The Newtown Pentacle

Altissima quaeque flumina minimo sono labi

teetering sanity

with one comment

It’s National Pecan Day, in these United States.

– photo by Mitch Waxman

The glorious IRT Flushing Line, or 7 line, opened in a couple of stages here in Queens. It wasn’t until 1928 that the line reached its modern terminal destination in Flushing, with the section in LIC between Manhattan and Queensboro Plaza having opened in 1915. The second section to open was the QB Plaza to 103rd st./Alburtis Avenue stop in Corona, and that happened on the 21st of April in 1917. That means that we have a centennial on our hands, lords and ladies, next Friday.

Luckily, a humble narrator and his friends are not the sort of people to allow such important matters to go unacknowledged.

– photo by Mitch Waxman

As you may or may not know, I’ve been hanging out and working with the folks at Access Queens of late, a community group dedicated to transit advocacy issues. Next Friday, we are going to be commemorating the opening of the line – and I’ll supply details of the event with you as soon as possible next week (everything is still forming up) – and I wanted to advise those of you inveterate fans of the NYC Subway system to start the process of getting the afternoon off on the 21st (next Friday) if you want to join us in celebrating the “international express” which, in many ways, built modern day Queens.

There’s going to be some pretty cool stuff going on, I tell you.

– photo by Mitch Waxman

The plan, as it stands right now, involves the replication of a journey which the “hoi polloi” and politicians made a century ago, boarding the IRT Flushing Line at Grand Central at 2 in the afternoon. We are going to ride the line through the eleven stops after Queensboro Plaza to 103/Alburtis and then commemorate “our train.” Come with?

The history of Queens is often unacknowledged, ignored, or forgotten entirely. Not on my watch, however.


Upcoming Tours and events

First Calvary Cemetery walking tour, May 6th.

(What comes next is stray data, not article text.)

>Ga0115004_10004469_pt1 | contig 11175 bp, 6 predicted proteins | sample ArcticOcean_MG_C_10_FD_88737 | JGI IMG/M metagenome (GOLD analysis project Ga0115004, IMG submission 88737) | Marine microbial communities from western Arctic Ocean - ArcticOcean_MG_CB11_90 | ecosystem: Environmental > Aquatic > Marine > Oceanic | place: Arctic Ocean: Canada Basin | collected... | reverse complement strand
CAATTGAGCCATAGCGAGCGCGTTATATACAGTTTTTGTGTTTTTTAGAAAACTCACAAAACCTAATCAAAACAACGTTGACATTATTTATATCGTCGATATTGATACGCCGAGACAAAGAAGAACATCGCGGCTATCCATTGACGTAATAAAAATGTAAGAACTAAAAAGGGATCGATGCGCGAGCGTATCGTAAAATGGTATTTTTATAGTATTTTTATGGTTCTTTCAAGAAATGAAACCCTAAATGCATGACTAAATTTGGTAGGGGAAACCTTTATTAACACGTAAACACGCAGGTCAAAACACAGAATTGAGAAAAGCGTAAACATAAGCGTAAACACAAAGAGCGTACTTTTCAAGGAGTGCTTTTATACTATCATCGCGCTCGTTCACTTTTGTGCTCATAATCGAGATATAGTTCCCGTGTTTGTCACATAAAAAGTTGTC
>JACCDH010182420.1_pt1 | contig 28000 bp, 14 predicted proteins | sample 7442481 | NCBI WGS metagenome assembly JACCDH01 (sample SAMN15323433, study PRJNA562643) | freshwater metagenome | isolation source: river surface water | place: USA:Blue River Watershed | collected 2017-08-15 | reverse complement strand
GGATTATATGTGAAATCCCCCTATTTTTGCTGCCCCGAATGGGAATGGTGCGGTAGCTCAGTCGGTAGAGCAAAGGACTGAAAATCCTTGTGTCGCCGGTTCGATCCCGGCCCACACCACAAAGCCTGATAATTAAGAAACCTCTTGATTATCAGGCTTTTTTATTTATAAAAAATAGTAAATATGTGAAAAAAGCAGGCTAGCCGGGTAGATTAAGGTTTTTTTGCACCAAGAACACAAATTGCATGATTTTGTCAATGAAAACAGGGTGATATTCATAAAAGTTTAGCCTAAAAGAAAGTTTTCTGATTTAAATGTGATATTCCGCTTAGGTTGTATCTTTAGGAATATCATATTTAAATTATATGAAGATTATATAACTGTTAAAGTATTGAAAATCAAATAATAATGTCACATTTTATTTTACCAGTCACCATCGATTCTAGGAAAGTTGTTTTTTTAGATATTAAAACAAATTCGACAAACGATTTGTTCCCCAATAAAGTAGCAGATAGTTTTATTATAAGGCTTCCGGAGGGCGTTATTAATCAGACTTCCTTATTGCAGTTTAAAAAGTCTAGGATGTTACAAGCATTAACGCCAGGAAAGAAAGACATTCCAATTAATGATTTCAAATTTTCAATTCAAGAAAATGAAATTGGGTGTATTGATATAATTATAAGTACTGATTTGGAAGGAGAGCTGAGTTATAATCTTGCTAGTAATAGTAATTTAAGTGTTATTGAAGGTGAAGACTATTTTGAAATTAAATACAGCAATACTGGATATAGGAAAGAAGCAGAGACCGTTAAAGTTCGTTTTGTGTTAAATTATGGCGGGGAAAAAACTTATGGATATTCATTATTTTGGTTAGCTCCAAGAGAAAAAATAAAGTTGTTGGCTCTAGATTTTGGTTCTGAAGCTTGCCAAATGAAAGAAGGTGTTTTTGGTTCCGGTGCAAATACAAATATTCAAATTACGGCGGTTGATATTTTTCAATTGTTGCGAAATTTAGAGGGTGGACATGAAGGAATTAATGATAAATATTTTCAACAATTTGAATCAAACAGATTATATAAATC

With Atlas Obscura’s Obscura Day 2017, Calvary Cemetery Walking Tour – details and tix here.

MAS Janeswalk free walking tour, May 7th.

Visit the new Newtown Creek Alliance/Broadway Stages green roof, and the NCA North Henry Street Project – details and tix here.


“follow” me on Twitter- @newtownpentacle

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Written by Mitch Waxman

April 14, 2017 at 1:00 pm

One Response

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  1. My view on why many of us here in this borough don’t know the local history.

    Part of the problem of the collective and institutional amnesia is that Queens has always been the borough of neurotics and douchebags and I say this as a third generation native. I might boast that we have here the largest collections of such specimens as to be found anywhere in the state, if not the country.
    We therefore tend to incessantly whine about complete bullshit then afterwards crawl off to the polls on our bellies to re-affirm the lifetime sinecures granted to our political masters in a vain attempt to prove our loyalty and worthiness as debased slaves.

    Hence in utter contempt of whinging serviles, our theoretically elected, and our permanent bureaucratic masters will at best, tend to ignore us or as the more usual, piss all over us preparatory to performing a “rusty trombone” upon us. As our Managerial State Godlings see it, such pathetic creatures as we, who would tolerate such outrages as they visit upon us without throwing them out of office, would have no history or culture worth remembering or preserving. I really can’t say I blame them for taking this viewpoint.

    The other part of the problem is we have a large, transient and newcommer (we usually refer to these as out of towners but they could be from other boroughs) population not only from other parts of the city, state, or this country, but from around the world. Transients aren’t from around here and this isn’t really their ‘home’ therefore very few care about the local history and lore. They’re not really bad people for the most part, they’re just here for the money so why should they care especially if the natives don’t.
    Of course, not all transients and newcommers are like this as there are some very good people among them and they may yet learn to appreciate Queens and its history with the right encouragement. So on balance in this part of the equation, not all hope is lost.

    To be fair, there are some non-natives of Queens who do have a deep regard for this borough, more so than many multi-generational natives. This is why I appreciate your work here at the Newtown Pentacle, Humble Narrator as I do appreciate all your other efforts outside this blog although it may not always seem so. The Evil Black Raven holds those of intelligence and talent to high standards.

    Battle on good sir, battle on.

    Don Cavaioli

    Cav

    April 14, 2017 at 3:17 pm


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